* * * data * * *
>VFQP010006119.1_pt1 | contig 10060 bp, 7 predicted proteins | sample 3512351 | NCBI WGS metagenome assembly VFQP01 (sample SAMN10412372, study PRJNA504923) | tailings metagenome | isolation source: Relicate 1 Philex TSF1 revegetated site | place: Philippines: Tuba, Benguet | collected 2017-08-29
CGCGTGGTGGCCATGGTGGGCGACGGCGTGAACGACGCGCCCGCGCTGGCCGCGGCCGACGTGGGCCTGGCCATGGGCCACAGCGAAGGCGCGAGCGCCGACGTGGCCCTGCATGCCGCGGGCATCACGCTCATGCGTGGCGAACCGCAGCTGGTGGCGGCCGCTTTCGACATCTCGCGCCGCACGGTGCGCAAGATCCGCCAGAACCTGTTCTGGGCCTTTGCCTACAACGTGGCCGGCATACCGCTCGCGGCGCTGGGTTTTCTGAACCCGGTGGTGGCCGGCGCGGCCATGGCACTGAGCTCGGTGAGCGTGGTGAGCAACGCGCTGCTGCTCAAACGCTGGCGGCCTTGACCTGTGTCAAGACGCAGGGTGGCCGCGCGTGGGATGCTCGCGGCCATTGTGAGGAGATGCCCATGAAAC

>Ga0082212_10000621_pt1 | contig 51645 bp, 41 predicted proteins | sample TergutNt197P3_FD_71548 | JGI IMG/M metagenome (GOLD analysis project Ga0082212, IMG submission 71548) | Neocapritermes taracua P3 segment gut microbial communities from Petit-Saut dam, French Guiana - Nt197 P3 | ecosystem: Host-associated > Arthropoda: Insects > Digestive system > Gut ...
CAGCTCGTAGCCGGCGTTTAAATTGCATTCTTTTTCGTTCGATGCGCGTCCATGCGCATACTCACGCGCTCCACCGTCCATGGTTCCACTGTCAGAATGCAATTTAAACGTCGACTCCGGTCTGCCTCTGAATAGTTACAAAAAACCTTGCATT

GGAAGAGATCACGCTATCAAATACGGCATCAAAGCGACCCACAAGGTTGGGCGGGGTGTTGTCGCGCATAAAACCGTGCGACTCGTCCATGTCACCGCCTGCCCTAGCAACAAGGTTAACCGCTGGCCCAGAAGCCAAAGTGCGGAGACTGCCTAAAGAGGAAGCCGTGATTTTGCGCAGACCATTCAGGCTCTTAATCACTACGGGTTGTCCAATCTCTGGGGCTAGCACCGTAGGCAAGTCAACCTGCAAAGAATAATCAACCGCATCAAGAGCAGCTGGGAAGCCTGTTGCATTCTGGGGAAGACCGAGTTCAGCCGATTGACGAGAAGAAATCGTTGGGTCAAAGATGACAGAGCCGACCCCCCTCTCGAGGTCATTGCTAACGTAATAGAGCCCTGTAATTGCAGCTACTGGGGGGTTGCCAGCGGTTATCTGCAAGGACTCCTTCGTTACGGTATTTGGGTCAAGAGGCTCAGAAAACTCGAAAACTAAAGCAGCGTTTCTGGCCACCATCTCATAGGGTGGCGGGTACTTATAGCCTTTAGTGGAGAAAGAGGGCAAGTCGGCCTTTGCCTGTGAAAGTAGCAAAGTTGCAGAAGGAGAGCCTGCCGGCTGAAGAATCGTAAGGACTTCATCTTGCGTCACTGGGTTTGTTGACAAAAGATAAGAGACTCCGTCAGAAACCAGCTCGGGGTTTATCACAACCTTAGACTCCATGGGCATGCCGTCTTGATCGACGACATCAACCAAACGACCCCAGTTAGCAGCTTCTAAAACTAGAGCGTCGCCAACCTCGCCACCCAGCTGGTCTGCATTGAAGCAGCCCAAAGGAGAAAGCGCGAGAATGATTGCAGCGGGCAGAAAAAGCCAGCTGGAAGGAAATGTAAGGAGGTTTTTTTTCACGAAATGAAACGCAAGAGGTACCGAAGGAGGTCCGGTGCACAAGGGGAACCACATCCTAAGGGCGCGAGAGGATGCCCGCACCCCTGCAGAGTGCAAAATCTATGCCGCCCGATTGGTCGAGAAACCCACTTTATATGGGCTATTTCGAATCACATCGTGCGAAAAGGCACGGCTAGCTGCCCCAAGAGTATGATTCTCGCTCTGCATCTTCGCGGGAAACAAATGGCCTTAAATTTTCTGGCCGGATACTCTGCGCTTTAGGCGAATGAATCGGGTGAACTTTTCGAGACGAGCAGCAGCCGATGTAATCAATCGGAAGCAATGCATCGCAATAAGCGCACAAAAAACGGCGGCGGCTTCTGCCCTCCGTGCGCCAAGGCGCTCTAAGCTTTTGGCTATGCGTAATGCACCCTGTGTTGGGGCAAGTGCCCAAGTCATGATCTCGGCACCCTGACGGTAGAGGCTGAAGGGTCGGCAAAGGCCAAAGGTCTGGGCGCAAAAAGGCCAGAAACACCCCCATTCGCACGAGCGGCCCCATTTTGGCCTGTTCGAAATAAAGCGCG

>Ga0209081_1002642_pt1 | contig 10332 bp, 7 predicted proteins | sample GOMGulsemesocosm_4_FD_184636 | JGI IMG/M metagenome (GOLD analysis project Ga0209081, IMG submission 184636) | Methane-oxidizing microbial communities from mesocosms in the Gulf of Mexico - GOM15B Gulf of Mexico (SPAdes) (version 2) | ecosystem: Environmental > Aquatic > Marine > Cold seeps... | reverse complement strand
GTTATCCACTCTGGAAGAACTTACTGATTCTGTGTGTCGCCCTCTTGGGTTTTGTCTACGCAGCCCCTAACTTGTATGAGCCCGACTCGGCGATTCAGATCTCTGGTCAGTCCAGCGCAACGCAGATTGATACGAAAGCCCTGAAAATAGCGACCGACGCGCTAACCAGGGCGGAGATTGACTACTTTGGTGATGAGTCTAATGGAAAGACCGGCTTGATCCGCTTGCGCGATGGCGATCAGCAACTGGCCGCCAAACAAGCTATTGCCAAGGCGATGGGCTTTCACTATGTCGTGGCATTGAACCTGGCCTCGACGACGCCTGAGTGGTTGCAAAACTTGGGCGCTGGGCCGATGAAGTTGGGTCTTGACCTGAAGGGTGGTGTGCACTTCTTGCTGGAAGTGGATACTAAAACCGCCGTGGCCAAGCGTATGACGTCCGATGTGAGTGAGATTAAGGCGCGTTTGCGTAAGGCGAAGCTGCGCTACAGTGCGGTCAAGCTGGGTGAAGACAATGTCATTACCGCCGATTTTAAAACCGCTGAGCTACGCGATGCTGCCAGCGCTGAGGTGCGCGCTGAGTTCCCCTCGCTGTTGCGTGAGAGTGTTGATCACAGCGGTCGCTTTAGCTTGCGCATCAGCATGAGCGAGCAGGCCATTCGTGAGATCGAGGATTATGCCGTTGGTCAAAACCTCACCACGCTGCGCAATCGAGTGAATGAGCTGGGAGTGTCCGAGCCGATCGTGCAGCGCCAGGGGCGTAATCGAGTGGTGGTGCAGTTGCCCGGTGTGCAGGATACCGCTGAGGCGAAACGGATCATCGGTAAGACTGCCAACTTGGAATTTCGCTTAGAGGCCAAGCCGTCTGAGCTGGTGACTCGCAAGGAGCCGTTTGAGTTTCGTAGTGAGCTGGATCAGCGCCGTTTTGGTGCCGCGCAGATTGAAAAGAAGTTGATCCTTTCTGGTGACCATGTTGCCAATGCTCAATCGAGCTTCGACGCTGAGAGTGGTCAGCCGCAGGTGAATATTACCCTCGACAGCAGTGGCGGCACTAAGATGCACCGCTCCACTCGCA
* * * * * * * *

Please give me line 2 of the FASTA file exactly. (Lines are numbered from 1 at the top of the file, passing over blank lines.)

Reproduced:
CGCGTGGTGGCCATGGTGGGCGACGGCGTGAACGACGCGCCCGCGCTGGCCGCGGCCGACGTGGGCCTGGCCATGGGCCACAGCGAAGGCGCGAGCGCCGACGTGGCCCTGCATGCCGCGGGCATCACGCTCATGCGTGGCGAACCGCAGCTGGTGGCGGCCGCTTTCGACATCTCGCGCCGCACGGTGCGCAAGATCCGCCAGAACCTGTTCTGGGCCTTTGCCTACAACGTGGCCGGCATACCGCTCGCGGCGCTGGGTTTTCTGAACCCGGTGGTGGCCGGCGCGGCCATGGCACTGAGCTCGGTGAGCGTGGTGAGCAACGCGCTGCTGCTCAAACGCTGGCGGCCTTGACCTGTGTCAAGACGCAGGGTGGCCGCGCGTGGGATGCTCGCGGCCATTGTGAGGAGATGCCCATGAAAC